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Daniel J. Levitin is a neuroscientist and cognitive psychologist. He is founding dean of arts & humanities at the Minerva Schools at KGI in San Francisco, and professor emeritus of psychology and neuroscience at McGill University. He is the author of This Is Your Brain on Music, The World in Six Songs, The Organized Mind, A Field Guide to Lies and, most recently, Successful Aging: A Neuroscientist Explores the Power and Potential of Our Lives.

Alexander Fleming, a bacteriologist, had a trait many would consider a deal-breaker for a job as a research scientist: He was famously messy. Instead of meticulously cleaning his labware and Petri dishes of the staphylococci bacteria he had been studying (the source of staph infections), he just piled them on a bench in the corner of the lab before leaving on a month-long holiday. When he came back, he found that one culture had been overtaken by mould, and that the staphylococci it shared the dish with had been destroyed. Instead of just cleaning up the mess, he was curious: What happened here? He cultured the mould and found that it had the capacity to kill a variety of bacteria. This led to the discovery and mass manufacture of penicillin.

"One sometimes finds, what one is not looking for," he later recalled. "When I woke up just after dawn on September 28, 1928, I certainly didn't plan to revolutionize all modern medicine by discovering the world's first antibiotic, or bacteria killer. But I suppose that was exactly what I did." (Curiosity may have killed the cat, but it also killed harmful bacteria, ushering in a sea change in how we treat disease.)

The developmental psychologist Jean Piaget described children as “little scientists who construct their own theories of the world.” This led Canadian developmental psychologist Alison Gopnik to propose that “it’s not that children are little scientists – it’s that scientists are big children.” Scientists, and I would add artists and entrepreneurs, spend a great deal of time exploring, playing, figuring out what the world is like. That curiosity fuels creativity and innovation.

All children are born with an innate curiosity. Unfortunately, many have it bullied out of them by parents tired of the incessant “Why? Why? Why?" or by teachers who are more interested in keeping order in the classroom than in educating. Just look at bedtime for a typical five-year-old. “It’s bedtime.” “Why?” “Because you need sleep.” “Why?” “Because you want to be fresh for school tomorrow.” “Why?” “Because school is important.” “Why?” The parent, irritated now, replies: “Because I said so.”

Curiosity is a trait that is partly influenced by genetics, and partly by environment, culture, upbringing and experiences. Like all traits, it’s unevenly distributed throughout the population, but having it – or cultivating it if you don’t – correlates highly with good health and long life. People who are curious are more apt to challenge themselves intellectually and socially, and reap the rewards of the mental calisthenics that result. They are also more likely to be interested and engaged in what others are telling them, which makes them more fun to be around. Interacting with others socially – in person – is a good way to stay mentally agile and alert and helps to boost the immune system. In fact, loneliness among older adults is one of the biggest risk factors for disease, as it compromises immune system function. (If you want others to like you, be interested, not interesting, a quality that derives from being curious.)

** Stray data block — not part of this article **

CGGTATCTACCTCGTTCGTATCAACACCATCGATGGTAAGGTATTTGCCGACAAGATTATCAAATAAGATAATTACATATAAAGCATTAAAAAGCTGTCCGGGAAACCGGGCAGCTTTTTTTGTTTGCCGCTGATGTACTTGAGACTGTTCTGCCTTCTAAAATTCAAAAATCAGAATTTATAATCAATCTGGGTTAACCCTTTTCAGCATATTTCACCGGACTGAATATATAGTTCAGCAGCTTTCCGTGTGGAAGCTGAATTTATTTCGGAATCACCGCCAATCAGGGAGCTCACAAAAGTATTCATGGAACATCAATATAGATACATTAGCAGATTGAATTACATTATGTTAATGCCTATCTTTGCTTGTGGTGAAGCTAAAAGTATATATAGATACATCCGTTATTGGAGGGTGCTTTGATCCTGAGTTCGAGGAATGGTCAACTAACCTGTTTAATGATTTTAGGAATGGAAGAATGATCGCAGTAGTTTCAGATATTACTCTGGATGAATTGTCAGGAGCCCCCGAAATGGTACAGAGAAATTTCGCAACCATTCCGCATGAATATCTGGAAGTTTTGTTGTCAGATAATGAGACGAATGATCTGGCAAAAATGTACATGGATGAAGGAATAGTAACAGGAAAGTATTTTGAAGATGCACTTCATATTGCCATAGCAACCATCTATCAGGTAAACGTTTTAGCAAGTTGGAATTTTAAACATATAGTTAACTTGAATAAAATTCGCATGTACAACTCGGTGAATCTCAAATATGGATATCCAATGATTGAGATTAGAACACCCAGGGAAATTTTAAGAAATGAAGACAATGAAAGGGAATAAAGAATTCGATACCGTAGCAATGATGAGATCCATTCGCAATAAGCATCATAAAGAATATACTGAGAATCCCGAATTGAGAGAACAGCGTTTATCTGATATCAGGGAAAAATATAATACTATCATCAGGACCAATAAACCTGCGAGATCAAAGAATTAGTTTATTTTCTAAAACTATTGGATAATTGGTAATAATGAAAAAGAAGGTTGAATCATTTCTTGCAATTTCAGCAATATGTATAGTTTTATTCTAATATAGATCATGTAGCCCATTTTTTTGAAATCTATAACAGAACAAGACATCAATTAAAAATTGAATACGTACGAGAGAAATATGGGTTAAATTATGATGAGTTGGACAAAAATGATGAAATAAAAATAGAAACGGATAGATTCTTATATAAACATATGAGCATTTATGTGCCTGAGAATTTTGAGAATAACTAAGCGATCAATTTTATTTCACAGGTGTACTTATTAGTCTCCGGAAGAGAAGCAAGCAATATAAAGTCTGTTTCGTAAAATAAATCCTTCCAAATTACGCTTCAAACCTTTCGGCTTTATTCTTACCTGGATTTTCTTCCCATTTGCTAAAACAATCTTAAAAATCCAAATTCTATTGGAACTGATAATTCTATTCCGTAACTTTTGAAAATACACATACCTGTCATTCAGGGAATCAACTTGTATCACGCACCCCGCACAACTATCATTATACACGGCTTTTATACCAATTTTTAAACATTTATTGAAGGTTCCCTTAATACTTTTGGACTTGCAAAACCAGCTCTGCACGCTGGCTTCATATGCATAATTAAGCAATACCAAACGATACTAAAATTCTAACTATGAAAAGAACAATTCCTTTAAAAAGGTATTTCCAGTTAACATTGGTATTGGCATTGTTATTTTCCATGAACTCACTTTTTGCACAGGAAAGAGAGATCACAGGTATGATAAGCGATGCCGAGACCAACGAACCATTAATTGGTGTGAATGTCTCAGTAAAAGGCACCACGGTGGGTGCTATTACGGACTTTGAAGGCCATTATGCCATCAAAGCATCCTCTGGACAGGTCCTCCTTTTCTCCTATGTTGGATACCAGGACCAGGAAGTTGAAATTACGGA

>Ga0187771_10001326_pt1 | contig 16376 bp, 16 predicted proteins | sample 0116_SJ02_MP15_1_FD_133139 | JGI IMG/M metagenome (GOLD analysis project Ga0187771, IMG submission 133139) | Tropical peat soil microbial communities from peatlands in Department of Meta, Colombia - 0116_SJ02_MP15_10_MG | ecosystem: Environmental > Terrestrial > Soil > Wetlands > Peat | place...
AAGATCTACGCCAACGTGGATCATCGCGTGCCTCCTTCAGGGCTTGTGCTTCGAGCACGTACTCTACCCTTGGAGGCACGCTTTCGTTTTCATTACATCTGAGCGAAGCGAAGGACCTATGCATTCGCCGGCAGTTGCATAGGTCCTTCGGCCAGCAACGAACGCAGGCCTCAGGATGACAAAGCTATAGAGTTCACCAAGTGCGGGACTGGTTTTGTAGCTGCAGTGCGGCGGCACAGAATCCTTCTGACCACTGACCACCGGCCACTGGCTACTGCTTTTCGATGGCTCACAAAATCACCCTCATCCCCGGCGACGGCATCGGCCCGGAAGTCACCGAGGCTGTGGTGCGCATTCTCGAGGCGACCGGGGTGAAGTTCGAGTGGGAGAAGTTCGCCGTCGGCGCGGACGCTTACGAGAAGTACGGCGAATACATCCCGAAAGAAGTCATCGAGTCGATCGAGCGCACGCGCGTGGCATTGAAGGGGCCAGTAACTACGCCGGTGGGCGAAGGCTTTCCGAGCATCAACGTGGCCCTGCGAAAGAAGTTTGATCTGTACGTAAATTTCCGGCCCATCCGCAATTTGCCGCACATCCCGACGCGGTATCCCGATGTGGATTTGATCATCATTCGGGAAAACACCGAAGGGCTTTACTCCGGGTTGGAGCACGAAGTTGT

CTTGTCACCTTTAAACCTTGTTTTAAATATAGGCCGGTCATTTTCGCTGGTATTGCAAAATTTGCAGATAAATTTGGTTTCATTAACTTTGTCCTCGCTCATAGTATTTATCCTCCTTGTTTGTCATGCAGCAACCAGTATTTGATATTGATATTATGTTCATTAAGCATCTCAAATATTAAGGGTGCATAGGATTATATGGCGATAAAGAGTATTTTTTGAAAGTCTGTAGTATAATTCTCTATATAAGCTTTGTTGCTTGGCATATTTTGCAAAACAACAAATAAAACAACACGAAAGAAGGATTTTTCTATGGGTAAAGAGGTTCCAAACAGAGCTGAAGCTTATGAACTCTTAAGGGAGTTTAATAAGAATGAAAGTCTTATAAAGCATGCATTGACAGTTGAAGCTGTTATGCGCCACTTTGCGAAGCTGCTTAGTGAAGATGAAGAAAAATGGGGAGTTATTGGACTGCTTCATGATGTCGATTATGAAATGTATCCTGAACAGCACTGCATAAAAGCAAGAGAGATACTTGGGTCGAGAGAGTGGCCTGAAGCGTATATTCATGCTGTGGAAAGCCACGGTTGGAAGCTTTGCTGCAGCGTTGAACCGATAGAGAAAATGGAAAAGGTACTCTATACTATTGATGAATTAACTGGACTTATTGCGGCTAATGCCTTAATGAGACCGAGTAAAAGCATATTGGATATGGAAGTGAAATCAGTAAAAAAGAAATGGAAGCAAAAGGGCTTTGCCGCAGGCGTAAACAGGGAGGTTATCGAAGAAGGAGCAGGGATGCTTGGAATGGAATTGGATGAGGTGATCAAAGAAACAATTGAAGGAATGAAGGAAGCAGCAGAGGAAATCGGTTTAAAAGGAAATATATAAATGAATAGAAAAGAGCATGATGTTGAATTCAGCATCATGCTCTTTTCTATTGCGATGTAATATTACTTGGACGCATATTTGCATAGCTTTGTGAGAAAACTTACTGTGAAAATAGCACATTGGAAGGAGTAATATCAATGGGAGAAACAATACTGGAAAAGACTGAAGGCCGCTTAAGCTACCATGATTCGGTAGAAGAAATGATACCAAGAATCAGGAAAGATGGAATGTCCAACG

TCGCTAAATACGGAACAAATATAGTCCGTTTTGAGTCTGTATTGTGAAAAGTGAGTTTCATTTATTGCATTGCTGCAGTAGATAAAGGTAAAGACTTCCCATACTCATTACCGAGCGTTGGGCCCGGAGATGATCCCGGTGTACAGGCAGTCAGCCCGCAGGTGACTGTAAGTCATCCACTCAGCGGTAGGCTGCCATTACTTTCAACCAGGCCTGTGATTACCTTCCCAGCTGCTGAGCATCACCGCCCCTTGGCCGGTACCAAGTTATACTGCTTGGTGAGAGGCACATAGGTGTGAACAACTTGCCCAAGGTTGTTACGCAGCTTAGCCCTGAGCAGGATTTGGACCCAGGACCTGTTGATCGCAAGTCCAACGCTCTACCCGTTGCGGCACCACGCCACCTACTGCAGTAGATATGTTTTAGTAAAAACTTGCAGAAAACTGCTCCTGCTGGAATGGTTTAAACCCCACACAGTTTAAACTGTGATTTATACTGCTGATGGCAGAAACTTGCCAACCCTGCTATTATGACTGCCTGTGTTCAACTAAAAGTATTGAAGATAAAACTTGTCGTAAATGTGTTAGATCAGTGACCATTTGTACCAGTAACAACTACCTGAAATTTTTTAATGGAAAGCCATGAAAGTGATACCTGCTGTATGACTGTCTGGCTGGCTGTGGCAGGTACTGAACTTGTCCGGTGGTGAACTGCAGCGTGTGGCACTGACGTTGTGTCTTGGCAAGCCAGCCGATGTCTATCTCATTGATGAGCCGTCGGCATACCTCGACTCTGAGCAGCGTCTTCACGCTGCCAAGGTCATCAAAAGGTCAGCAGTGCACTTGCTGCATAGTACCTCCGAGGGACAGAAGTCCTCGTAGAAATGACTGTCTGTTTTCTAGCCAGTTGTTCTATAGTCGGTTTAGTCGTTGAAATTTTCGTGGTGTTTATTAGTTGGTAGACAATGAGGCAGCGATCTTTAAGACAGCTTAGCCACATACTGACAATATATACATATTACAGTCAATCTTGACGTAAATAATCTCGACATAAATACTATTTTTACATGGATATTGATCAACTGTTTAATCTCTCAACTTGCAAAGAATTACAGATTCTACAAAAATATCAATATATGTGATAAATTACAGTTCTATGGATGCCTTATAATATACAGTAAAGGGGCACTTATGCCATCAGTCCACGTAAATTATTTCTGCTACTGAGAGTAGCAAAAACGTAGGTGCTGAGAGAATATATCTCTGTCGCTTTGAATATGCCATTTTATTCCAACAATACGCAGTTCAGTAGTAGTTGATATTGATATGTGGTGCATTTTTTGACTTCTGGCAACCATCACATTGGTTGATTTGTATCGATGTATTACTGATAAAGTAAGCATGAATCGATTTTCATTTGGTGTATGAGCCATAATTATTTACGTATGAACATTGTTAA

Don’t confuse curiosity with intellectual horsepower – they’re separate things. Raw intellect, without curiosity, can lead to overconfidence, and that can lead to a number of dismal outcomes.

IQ, one’s intelligence quotient, is a familiar metric. Increasingly, so too is EQ, the emotional intelligence quotient, thanks in part to the popular writings of Daniel Goleman. Cognitive scientists now talk about a third metric, CQ, the curiosity quotient. It predicts life success even better than IQ and EQ.

As you might imagine, there are limits. Too much curiosity can lead to negative outcomes, particularly when one doesn't assess any potential risks. Curious what would happen if you mortgage your house and bet all your lucky numbers on the lottery? The mostly likely outcome is you'll end up broke. (Curiosity needs to be balanced with conscientiousness and prudence.)

My friend Jeff is an avid bird watcher. Going for walks in nature (another activity that is neuroprotective) takes on an entirely different quality with him. Instead of just seeing little brown birds scurrying in the dirt, he’s taught me to see it as a rufous-sided towhee, or a reed warbler, or a hermit thrush. He bought me a book to learn about their habits and habitats. Now when we walk, his infectious curiosity enriches my life in many ways as I see friends in the park, not just nameless organisms. There are so many more birds to learn, more books to read, more songs to listen to and more people to meet. I sometimes have to fight against the complacency of just sitting at home in front of my computer. Or letting dirty labware pile up. But every time I fight it, I am richly rewarded.

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